Verifying Models

My name is Don, and I have a problem. I’m trying to make sense of my world. Sometime ago I asked myself the question, “What is the earliest indicator that something is going wrong?” And of course, I’m not happy with just a single problem, I’m looking for the answer for the base problem class, which all other problems inherit. What would you expect from an ENTP?

A Fistful of Models

Along the way, I’ve accumulated several models and tools. So far I have the following explicit models and tools:

  • the Cybernetic Model
  • Diagrams of Effect
  • Behavior Over Time Graphs
  • the five system’s attributes (openness, purposefulness, multidimensional, emergence, counter intuitiveness)
  • systems archetypes
  • the Satir Interaction Model
  • the Satir Transformation Models
  • MBTI (and temperaments)
  • abstracting (Korzybski)
  • abstraction (Hayakawa) [for a comparision check out this article]
  • the NLP Meta-Model
  • logical levels
  • meta-programs
  • intake modalities
  • the Rule of Three
  • and a decision making model from Ackoff.

At least these are the models I thought of. I’m sure I have others.

Everyone Does It

We all model our world. I discussed some aspects of modeling in 2003 when I wrote Choosing Change. This results in your “world” being different from my “world.” But if the “worlds” overlap enough (and in general most models have sufficient overlap), most of the time the differences don’t create problems.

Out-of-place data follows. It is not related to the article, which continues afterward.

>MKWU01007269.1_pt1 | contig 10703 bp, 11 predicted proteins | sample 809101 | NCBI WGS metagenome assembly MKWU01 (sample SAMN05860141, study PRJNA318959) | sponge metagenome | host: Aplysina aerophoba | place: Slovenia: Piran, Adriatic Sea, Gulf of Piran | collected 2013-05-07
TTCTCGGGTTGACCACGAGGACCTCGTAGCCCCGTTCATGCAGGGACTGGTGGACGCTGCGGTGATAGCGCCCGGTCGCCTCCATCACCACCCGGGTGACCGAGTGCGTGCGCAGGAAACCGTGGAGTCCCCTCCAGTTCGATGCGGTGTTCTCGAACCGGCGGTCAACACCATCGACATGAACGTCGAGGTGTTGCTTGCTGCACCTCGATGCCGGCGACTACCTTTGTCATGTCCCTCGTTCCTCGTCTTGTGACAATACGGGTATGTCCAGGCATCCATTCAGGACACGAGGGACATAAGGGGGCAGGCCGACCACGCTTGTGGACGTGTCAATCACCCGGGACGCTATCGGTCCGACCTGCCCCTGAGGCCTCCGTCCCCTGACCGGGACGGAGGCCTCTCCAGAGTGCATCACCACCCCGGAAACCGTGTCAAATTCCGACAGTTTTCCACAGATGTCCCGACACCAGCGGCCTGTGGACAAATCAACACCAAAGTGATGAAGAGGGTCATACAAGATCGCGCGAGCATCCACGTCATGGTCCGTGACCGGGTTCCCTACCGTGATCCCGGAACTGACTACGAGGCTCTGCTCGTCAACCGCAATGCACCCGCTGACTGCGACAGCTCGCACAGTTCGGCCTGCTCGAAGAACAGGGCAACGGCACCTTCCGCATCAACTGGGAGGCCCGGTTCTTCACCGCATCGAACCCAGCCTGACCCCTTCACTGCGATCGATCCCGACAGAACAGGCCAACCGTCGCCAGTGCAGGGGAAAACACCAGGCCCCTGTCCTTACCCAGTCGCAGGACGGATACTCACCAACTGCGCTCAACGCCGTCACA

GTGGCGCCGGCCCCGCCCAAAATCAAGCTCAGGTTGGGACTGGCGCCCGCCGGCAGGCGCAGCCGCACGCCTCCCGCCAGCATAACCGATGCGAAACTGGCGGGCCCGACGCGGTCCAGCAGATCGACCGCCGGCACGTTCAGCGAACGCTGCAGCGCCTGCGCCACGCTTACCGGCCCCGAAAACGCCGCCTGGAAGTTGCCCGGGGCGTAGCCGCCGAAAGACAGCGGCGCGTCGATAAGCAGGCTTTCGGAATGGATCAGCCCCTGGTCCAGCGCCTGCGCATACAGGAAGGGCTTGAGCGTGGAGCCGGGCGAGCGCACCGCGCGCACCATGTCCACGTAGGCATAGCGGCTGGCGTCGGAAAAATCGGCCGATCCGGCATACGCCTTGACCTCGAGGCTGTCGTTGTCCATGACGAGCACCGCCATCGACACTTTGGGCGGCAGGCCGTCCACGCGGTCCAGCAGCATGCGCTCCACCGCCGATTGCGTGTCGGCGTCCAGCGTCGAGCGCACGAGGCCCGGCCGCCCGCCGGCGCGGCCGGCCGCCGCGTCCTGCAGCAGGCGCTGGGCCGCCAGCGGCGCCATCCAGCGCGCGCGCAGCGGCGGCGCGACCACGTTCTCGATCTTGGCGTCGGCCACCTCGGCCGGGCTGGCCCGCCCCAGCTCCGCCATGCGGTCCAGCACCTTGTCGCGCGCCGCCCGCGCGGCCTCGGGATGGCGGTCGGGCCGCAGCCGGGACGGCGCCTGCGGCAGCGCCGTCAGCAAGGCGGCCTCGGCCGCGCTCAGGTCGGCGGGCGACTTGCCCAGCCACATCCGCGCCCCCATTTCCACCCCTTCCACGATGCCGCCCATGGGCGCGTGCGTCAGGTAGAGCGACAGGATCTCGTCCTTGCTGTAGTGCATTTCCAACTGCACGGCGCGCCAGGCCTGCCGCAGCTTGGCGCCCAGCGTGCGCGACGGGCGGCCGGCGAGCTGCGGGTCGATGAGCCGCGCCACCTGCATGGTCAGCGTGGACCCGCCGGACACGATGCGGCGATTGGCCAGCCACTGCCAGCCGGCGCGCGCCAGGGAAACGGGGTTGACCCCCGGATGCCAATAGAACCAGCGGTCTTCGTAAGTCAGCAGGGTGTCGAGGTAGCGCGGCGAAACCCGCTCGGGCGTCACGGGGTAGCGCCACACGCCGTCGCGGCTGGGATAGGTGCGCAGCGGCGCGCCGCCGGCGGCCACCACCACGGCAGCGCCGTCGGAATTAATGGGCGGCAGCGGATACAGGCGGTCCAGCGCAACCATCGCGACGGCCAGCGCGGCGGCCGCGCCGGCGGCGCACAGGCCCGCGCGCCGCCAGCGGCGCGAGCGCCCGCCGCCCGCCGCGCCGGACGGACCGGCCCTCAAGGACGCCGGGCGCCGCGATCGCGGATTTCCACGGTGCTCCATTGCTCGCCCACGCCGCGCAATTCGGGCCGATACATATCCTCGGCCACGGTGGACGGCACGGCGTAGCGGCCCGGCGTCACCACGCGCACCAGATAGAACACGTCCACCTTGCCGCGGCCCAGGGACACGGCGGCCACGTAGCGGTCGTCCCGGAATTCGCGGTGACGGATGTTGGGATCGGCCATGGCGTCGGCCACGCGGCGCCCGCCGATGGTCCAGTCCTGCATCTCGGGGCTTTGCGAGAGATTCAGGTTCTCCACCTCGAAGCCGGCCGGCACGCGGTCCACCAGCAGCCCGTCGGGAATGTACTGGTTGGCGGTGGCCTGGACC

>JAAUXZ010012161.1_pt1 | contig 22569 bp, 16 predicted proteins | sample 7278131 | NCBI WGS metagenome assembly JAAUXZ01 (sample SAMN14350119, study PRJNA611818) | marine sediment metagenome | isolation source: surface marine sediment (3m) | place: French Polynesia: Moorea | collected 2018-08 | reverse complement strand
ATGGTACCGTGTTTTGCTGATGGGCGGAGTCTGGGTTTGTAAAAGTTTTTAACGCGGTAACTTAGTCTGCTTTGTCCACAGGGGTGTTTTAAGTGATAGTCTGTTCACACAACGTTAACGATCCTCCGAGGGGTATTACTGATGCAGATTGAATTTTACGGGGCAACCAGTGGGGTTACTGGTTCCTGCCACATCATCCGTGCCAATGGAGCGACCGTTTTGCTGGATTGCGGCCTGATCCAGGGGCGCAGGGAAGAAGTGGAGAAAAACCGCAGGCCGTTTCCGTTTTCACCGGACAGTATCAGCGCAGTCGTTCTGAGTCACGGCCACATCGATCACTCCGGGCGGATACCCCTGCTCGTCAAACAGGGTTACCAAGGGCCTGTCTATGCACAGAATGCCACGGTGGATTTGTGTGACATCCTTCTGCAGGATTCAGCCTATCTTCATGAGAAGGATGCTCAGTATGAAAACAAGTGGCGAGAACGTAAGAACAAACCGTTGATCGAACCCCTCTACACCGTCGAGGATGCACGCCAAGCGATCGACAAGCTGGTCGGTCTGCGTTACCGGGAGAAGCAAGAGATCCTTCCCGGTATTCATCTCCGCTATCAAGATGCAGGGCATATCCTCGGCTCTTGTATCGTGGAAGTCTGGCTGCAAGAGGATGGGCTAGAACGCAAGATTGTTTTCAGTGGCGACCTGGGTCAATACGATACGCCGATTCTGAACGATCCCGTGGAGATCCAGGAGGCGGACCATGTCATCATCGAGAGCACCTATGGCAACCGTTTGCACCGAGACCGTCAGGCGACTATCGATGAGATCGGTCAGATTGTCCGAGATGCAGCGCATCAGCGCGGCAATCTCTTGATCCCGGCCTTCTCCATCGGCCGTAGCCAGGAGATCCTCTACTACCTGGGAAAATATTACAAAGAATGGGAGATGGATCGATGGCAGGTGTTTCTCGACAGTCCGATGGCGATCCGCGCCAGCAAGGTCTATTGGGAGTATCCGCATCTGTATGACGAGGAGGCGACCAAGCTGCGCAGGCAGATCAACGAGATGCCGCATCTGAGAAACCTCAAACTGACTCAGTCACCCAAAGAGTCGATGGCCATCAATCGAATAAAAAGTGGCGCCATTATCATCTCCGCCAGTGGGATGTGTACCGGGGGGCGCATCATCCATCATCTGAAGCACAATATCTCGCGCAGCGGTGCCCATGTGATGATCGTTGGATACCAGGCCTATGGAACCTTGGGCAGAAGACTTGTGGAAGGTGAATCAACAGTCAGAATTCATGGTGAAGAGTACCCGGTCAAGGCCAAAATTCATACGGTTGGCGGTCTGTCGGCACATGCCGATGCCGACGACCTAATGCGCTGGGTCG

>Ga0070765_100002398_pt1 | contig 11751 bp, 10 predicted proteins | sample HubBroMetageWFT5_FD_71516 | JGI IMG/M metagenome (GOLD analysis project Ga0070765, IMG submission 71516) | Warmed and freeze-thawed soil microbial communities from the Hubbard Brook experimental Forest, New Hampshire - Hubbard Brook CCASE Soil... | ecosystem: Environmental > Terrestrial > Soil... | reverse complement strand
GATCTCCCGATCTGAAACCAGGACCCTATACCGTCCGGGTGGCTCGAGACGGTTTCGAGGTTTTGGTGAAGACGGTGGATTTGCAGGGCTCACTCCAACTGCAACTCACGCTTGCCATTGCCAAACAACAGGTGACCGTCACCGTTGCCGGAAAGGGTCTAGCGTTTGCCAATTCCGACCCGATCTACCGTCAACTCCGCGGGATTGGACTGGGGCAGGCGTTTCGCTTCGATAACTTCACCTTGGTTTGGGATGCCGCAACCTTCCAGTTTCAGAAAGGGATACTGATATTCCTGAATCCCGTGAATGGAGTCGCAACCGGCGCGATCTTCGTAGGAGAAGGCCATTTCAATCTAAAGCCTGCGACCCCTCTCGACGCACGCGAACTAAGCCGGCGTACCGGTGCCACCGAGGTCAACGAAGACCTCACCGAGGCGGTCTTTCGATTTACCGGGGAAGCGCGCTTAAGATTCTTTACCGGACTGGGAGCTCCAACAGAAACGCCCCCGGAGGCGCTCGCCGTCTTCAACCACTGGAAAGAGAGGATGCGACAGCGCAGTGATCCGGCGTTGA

Is the Model Accurate?

In Tools of Critical Thinking: Metathoughts for Psychology David Levy discusses the “Reification Error.”

To reify is to invent a concept (or “construct”), give it a name, and then convince ourselves that such a thing exists in the world.

These constructs stand in comparison to concrete things. For example, a brain is a thing, the mind is a construct. If you’re not sure if something is a thing or a construct, use the wheelbarrow test. If you can put the “noun” in a wheelbarrow, it’s a thing, otherwise it’s a construct.

Constructs cannot be proven accurate. They exist at a higher logical level than things. Moving up the abstraction ladder (you did read the article didn’t you?) changes the question we need to ask. The real question becomes … Is this construct/model useful? In Getting to Language I chained a “logical level” model with the Satir Interaction Model. It may or may not be accurate, but I find the resulting model useful for trying to understand what’s happening when I’m having a conversation with someone.

Got a favorite model you’d like to share? Drop me a note.

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